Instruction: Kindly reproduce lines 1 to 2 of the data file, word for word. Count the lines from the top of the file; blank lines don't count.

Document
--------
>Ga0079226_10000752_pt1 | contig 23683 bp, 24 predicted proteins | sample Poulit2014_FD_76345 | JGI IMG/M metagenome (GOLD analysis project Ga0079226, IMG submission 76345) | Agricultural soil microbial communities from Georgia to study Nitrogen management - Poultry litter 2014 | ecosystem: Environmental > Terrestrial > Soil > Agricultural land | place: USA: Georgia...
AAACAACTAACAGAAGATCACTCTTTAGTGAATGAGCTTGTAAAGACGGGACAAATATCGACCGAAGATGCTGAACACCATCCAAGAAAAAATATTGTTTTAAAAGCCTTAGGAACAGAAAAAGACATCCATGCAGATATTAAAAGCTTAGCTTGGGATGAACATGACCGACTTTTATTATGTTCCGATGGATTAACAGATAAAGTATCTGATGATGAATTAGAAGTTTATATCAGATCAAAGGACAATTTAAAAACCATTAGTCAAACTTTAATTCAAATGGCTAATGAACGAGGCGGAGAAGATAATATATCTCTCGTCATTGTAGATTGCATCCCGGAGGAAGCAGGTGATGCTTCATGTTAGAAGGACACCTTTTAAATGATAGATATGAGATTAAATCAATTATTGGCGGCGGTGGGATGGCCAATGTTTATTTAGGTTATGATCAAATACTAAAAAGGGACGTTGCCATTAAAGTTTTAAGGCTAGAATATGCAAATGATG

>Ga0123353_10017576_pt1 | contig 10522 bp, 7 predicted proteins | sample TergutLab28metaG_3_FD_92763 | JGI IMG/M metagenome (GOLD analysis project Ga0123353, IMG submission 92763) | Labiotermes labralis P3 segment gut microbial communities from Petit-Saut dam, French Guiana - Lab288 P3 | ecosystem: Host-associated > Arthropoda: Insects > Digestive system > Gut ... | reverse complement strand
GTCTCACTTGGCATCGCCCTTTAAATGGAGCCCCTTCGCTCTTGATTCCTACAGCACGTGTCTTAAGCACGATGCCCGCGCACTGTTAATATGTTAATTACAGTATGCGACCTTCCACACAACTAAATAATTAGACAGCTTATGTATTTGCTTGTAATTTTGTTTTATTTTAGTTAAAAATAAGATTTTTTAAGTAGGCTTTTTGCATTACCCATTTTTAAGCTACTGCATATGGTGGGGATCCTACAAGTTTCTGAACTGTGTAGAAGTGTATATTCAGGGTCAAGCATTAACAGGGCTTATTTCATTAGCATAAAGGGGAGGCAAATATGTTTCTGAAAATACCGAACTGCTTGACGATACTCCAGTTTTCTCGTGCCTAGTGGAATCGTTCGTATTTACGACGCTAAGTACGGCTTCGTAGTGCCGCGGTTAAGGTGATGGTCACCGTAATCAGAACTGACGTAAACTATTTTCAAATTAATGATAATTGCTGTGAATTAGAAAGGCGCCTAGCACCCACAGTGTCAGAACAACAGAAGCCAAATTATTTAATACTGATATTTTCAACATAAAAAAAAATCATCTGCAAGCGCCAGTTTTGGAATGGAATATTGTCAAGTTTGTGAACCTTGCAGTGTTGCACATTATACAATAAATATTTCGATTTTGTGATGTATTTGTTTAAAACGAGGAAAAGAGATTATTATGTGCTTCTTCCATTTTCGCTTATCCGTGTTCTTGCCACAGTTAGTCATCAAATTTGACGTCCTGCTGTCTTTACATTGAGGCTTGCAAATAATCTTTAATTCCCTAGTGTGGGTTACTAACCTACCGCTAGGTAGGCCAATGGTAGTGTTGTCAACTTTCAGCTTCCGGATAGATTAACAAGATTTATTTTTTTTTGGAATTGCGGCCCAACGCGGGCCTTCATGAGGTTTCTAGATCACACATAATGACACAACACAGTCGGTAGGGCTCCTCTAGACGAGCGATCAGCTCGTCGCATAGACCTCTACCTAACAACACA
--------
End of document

>Ga0079226_10000752_pt1 | contig 23683 bp, 24 predicted proteins | sample Poulit2014_FD_76345 | JGI IMG/M metagenome (GOLD analysis project Ga0079226, IMG submission 76345) | Agricultural soil microbial communities from Georgia to study Nitrogen management - Poultry litter 2014 | ecosystem: Environmental > Terrestrial > Soil > Agricultural land | place: USA: Georgia...
AAACAACTAACAGAAGATCACTCTTTAGTGAATGAGCTTGTAAAGACGGGACAAATATCGACCGAAGATGCTGAACACCATCCAAGAAAAAATATTGTTTTAAAAGCCTTAGGAACAGAAAAAGACATCCATGCAGATATTAAAAGCTTAGCTTGGGATGAACATGACCGACTTTTATTATGTTCCGATGGATTAACAGATAAAGTATCTGATGATGAATTAGAAGTTTATATCAGATCAAAGGACAATTTAAAAACCATTAGTCAAACTTTAATTCAAATGGCTAATGAACGAGGCGGAGAAGATAATATATCTCTCGTCATTGTAGATTGCATCCCGGAGGAAGCAGGTGATGCTTCATGTTAGAAGGACACCTTTTAAATGATAGATATGAGATTAAATCAATTATTGGCGGCGGTGGGATGGCCAATGTTTATTTAGGTTATGATCAAATACTAAAAAGGGACGTTGCCATTAAAGTTTTAAGGCTAGAATATGCAAATGATG